Corker Warns Of Lack Of Clarity In U.S. Syria Strategy

Calls For Post-Assad Plan And Congressional Consultation Prior To Significant Change In U.S. Involvement

Thursday, April 11, 2013

During a hearing on the crisis in Syria with senior Obama administration officials, Senator Bob Corker, R-Tn., the ranking member of the Senate Foreign Relations Committee, warned that an ad hoc, reactive approach leaves the United States vulnerable to being drawn into “very dangerous circumstances” without a clear strategy. Senator Corker called for a clear articulation of U.S. goals and plans, advance preparations for the eventual fall of the Assad regime, and close congressional consultation prior to any significant change in U.S. involvement.

“Without clear objectives, principles, or parameters, events might pull us into a very dangerous circumstance where we have too little control – or where we miss a critical opening to do what’s necessary.  I am also concerned that we could overestimate the value of and underestimate the difficulty of a limited military involvement, such as a no-fly zone. There is a clear humanitarian imperative to bring Assad’s barbaric violence to an end, but there are long-term challenges in Syria that we can’t solve with a quick military fix,” said Senator Corker in his opening statement.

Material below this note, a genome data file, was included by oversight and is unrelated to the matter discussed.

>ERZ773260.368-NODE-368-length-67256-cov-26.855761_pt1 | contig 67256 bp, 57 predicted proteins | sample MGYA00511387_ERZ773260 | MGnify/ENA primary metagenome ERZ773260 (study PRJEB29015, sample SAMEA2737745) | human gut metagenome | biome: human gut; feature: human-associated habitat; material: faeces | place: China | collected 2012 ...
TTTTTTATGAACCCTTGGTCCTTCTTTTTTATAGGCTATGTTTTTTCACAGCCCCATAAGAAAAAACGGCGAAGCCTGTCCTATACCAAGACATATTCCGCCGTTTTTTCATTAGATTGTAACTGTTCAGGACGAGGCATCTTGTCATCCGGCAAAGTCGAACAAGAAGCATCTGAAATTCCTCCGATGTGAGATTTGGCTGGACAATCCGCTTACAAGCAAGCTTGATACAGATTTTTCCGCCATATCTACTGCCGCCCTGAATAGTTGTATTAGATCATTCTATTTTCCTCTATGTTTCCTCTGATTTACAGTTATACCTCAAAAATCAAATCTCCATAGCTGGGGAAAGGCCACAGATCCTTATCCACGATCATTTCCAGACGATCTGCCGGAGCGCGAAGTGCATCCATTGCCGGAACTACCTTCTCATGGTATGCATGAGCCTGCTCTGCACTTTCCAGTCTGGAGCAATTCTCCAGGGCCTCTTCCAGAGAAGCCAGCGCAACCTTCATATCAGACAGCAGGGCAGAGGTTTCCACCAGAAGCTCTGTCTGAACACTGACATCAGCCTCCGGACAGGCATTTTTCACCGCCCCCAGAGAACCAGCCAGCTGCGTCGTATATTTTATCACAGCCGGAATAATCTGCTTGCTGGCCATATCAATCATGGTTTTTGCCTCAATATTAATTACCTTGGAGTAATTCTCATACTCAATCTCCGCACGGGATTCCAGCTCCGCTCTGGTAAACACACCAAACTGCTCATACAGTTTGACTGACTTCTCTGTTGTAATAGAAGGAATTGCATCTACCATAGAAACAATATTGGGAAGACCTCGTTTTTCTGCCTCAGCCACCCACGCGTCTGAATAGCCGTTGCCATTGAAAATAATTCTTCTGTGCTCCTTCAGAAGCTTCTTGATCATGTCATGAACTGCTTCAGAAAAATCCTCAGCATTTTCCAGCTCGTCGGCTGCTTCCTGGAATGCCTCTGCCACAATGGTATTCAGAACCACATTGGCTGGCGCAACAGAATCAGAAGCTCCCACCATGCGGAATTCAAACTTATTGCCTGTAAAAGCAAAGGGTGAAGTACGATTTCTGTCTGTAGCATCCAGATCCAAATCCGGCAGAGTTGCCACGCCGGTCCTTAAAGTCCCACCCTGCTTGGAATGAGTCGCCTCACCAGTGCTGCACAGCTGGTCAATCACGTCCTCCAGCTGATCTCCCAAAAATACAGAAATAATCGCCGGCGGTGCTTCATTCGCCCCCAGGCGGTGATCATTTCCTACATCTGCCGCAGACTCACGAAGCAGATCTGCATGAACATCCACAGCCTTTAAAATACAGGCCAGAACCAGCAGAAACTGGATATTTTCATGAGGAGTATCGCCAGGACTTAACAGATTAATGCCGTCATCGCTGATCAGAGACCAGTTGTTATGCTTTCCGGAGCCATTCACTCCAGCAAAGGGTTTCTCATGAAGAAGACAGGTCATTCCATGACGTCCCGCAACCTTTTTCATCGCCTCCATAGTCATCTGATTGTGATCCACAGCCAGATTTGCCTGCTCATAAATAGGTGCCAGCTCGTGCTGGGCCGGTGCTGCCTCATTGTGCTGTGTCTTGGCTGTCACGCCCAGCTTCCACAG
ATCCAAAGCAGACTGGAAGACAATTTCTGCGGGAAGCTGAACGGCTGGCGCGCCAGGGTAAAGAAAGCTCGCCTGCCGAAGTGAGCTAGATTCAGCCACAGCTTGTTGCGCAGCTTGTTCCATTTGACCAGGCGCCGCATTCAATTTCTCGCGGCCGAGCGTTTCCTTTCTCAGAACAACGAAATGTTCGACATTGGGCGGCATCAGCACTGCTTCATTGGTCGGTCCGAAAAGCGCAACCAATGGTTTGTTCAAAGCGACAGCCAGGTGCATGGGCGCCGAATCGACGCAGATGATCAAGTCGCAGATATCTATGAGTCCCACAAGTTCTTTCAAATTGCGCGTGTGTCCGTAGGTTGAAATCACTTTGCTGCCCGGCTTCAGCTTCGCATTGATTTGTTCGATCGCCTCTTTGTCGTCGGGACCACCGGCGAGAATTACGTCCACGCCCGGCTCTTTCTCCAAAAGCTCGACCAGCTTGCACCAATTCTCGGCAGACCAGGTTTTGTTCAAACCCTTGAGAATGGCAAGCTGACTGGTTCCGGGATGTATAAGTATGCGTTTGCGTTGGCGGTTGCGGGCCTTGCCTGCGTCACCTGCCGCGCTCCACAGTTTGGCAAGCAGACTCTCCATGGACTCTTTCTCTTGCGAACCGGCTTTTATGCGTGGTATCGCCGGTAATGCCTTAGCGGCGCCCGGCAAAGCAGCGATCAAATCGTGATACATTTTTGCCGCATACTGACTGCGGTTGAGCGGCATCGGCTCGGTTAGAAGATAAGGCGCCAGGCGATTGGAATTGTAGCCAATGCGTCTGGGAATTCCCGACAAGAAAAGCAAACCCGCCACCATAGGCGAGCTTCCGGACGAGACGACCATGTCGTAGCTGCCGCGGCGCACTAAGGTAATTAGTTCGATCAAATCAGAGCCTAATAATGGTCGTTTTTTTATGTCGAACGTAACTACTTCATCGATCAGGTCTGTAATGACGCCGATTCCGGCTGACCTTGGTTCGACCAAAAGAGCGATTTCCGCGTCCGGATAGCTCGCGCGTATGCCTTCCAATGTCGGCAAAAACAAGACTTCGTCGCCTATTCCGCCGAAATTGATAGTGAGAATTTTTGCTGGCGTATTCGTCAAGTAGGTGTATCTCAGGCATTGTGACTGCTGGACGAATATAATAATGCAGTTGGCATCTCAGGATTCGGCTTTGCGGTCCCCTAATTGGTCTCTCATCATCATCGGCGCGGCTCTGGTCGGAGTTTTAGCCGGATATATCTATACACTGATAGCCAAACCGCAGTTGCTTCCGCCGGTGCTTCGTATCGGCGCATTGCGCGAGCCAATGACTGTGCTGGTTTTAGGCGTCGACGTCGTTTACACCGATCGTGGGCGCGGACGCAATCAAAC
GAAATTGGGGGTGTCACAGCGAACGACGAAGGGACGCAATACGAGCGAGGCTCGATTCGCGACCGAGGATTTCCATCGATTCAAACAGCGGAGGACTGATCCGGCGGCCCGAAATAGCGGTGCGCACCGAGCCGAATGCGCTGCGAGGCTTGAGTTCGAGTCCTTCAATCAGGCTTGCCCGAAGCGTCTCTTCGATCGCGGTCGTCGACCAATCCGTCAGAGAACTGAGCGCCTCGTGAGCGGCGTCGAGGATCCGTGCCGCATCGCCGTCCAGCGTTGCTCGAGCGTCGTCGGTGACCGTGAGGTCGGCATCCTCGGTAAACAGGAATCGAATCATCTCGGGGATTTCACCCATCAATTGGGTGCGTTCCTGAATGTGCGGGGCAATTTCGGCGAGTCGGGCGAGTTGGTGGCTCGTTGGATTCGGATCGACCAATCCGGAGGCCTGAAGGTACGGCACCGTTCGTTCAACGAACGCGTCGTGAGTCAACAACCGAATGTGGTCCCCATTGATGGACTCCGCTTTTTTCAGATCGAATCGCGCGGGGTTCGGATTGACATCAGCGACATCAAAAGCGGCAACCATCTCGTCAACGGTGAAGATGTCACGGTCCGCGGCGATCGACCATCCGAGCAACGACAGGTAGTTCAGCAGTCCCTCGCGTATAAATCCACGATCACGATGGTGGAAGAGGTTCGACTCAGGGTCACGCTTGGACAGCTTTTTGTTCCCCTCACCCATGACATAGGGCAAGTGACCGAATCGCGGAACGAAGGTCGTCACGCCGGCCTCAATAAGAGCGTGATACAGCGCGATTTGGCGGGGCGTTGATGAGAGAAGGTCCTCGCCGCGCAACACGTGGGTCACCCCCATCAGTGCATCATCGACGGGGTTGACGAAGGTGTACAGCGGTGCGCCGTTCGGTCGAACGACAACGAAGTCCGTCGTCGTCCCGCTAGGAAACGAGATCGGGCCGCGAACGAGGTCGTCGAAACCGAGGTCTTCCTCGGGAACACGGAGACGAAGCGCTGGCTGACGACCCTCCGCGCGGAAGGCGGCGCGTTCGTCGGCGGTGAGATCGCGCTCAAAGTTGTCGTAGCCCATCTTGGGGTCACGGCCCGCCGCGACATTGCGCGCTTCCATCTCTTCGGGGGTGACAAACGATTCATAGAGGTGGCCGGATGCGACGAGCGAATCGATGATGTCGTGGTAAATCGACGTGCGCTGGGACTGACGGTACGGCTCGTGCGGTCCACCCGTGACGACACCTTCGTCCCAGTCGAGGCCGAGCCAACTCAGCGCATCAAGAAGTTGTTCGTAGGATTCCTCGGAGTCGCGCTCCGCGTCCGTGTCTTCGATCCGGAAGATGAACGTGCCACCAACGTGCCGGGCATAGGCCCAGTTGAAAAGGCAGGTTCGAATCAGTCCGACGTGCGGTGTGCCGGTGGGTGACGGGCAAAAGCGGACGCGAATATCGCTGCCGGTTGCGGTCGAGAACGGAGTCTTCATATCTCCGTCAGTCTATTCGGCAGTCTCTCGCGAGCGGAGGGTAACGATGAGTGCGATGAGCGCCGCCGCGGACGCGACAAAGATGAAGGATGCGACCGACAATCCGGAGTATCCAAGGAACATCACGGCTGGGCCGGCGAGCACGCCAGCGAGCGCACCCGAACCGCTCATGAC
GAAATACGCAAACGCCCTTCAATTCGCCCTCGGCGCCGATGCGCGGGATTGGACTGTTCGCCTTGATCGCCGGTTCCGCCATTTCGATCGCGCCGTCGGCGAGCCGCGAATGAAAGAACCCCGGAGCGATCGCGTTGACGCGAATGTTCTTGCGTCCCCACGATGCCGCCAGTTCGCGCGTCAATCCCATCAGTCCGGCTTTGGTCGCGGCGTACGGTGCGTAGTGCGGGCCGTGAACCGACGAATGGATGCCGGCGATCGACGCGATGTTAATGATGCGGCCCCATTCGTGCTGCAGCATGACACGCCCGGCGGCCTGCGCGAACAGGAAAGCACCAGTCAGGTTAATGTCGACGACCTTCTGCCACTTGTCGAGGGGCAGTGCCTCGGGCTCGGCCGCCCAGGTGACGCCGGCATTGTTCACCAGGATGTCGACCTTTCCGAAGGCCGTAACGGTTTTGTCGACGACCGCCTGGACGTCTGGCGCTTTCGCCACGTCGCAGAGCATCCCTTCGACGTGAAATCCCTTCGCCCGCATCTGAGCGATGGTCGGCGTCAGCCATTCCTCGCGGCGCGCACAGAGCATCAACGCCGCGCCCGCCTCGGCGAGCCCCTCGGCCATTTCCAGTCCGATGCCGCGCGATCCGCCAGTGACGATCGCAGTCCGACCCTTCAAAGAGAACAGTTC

“I’m very interested in what our preparations are for the ‘day after’ the Assad regime falls, as it eventually will - we all hope.  Are we making preparations with our allies in the region?  Are we preparing for the chaos of sectarian violence that may explode among opposition groups when they lose their common enemy?  And if we are preparing for these eventualities, how so?”

Referencing a letter to the president this week, Senator Corker repeated his expectation that Congress’s constitutional role in authorizing foreign assistance and military action overseas will be respected in Syria. 

“While we may have little control over events in Syria, we do have control over our own decision-making process for foreign assistance and for involvement in a war.  Earlier this week, I sent a letter to the president noting the constitutional role of Congress in such decisions and my expectation that major changes or engagements can lawfully proceed only with Congress,” he said.

Testifying before the committee Thursday are Robert Ford, U.S. ambassador to the Syrian Arab Republic; Elizabeth Jones, acting assistant secretary of state for Near Eastern Affairs; Daniel Glaser, assistant secretary for Terrorist Financing and Financial Crimes, U.S. Department of Treasury; and Dennis Ross, counselor, Washington Institute for Near East Policy.

For full committee testimony and live video coverage of the hearing, visit:

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